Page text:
Suddenly Carol felt nothing but sadness, as she realized that the woman was the last of her people, who had been killed by the man she now called father. Carol knew that the children of Thanos were not biologically his, but ones he had taken from worlds he himself destroyed. True, she had seemingly embraced him, but had Vers not embraced the Starforce before she rediscovered Carol?
She realized with startling clarity that she would not be able to kill Gamora. Carol could barely recall what she said to the other woman as she hastily exited the alley. How many more people was she condemning to death by letting Gamora live? The guilt crushed her, but Carol pushed it away. Perhaps it was a weakness, that she could not bring herself to kill even an enemy. But it would not be the first time.
“It would have been kinder of you to kill me.”
Carol looked up from her drink. The bar was nearly deserted, which given that they were in a sparsely populated village was not that odd. What was odd was the person who was addressing heer.
“Well fancy seeing you here. It’s certainly brave of you to show your face while at the heart of the Nova Empire.” Carol drawled.
“Could I not say the same of you? You were a member of the Starforce, and then proceeded to fight on the side of the Skrulls. Don’t tell me that you’ve switched sides again?” Gamora asked with a smirk.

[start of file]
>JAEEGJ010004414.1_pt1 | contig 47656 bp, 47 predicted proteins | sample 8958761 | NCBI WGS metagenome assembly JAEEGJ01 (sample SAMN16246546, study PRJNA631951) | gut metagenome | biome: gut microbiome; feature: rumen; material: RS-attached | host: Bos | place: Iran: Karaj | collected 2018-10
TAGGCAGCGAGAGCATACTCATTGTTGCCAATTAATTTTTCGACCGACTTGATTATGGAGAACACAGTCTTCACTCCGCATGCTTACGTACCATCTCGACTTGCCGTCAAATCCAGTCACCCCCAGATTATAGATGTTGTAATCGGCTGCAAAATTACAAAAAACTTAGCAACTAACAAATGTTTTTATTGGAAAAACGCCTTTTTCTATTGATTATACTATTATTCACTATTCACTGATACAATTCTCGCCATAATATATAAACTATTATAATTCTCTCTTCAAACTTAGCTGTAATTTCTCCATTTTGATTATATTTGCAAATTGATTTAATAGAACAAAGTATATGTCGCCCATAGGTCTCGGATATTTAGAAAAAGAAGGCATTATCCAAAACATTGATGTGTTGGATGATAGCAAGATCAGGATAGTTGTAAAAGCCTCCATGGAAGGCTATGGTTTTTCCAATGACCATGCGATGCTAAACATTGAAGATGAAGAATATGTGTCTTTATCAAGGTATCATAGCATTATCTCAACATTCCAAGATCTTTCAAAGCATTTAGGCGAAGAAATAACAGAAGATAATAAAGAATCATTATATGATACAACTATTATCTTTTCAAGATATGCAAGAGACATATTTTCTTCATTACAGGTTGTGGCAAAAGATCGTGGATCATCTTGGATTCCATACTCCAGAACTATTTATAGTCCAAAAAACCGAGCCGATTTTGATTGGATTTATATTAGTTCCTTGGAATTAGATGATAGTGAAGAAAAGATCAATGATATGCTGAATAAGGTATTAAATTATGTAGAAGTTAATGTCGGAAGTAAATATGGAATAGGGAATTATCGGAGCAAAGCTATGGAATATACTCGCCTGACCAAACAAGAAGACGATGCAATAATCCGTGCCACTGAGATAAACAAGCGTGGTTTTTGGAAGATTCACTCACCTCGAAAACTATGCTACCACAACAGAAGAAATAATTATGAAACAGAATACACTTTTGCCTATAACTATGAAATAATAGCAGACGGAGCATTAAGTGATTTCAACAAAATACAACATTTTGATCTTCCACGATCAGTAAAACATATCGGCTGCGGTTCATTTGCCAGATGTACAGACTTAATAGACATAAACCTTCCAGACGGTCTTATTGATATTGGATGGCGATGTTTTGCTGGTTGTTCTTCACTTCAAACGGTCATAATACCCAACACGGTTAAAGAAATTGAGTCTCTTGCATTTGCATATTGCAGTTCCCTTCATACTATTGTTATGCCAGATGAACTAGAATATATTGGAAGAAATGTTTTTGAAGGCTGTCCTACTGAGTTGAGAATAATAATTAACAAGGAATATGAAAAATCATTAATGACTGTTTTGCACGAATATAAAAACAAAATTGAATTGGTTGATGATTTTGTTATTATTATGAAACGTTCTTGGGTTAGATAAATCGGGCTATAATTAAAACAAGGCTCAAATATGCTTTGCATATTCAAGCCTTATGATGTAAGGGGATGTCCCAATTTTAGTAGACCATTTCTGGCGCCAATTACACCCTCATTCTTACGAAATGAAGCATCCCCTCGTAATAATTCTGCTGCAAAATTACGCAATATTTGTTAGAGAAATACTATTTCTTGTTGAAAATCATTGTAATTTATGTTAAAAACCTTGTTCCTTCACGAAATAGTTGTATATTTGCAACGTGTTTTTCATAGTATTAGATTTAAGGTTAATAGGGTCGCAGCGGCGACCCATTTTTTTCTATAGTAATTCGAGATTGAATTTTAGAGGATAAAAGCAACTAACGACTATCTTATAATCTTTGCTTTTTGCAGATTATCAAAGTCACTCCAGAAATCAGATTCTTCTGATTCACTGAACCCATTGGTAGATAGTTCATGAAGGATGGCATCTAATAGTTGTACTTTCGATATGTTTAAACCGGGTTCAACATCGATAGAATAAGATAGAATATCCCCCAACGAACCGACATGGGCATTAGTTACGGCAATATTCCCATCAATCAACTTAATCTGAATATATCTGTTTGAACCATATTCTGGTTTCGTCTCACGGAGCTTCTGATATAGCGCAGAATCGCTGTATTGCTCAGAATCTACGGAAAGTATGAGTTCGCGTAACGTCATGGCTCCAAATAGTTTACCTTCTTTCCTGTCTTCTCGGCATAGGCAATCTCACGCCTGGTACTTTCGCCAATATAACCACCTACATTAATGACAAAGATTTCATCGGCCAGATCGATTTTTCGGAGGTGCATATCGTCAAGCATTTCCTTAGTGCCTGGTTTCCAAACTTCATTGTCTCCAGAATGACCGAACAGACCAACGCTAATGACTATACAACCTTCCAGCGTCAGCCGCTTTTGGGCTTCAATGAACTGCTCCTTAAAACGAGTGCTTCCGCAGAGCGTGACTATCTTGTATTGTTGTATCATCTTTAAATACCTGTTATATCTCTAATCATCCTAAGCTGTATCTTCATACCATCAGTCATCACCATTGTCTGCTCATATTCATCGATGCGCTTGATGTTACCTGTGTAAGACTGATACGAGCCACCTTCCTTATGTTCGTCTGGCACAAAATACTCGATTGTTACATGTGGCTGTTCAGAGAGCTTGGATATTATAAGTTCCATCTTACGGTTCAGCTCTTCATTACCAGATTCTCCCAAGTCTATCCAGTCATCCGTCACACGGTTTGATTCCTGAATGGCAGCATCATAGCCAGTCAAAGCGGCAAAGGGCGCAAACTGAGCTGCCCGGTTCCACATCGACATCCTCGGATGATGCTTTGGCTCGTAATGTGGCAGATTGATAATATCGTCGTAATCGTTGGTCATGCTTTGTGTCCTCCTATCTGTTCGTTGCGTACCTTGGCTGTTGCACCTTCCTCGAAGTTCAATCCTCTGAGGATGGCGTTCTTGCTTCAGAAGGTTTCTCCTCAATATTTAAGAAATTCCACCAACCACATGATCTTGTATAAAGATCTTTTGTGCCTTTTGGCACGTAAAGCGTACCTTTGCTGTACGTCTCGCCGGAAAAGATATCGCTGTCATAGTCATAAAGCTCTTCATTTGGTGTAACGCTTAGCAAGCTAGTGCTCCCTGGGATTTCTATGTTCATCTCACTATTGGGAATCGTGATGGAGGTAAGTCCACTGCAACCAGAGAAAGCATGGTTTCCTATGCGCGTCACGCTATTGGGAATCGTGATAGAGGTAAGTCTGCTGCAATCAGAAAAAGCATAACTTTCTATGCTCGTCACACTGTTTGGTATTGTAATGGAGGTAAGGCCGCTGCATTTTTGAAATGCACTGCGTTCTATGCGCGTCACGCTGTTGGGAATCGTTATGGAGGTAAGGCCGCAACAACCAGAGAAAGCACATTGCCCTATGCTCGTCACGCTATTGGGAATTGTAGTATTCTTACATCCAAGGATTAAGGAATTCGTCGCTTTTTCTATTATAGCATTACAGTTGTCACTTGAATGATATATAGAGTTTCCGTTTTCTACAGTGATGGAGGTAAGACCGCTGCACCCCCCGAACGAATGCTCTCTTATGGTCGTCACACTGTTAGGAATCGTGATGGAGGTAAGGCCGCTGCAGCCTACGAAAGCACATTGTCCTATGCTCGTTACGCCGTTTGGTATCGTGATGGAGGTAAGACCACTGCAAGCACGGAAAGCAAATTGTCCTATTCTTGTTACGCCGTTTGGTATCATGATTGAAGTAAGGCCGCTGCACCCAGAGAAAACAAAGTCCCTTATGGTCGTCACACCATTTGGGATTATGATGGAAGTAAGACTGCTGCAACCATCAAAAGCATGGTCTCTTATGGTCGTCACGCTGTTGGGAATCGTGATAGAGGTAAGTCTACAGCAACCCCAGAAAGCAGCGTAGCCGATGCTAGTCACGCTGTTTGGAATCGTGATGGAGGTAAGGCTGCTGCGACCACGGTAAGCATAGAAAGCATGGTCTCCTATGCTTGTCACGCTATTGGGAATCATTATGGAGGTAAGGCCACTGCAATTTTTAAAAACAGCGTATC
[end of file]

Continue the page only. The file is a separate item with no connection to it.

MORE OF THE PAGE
Carol sighed. “This war has been going on for nearly a millennium. I just want it to be over.” She was not in the mood to deal with an assassin. “Will you at least let me finish my drink and have us go somewhere else before you attempt to kill me?”
Gamora snorted and turned away from Carol, ordering her own drink. Once she had it in hand she turned toward Carol again. “I’m not here to kill you.” After seeing Carol’s disbelieving expression she amended “Yet. Right now I just want to talk.”
“To talk,” Carol replied dubiously.
“Yes. To talk. I wanted to let you know it would have been kinder to kill me.” Gamora took a sip of her drink and Carol shook her head incredulously.
“You are unbelievable. You’re upset with me because I didn’t kill you?”
“Well I wouldn’t say that.” Gamora paused for another sip. “I just mean that if you wanted to show me mercy, you would have killed me. I was punished for days after my failure, and then subjected to additional, rather painful, enhancements.” Gamora’s face was impassive in contrast to Carol’s horrified stare.
“Well, that sucks. But I still hope you don’t expect me to apologize for not killing you.”
“No, I expect you to apologize for attacking me.”
Gamora’s prim reply set Carol aback.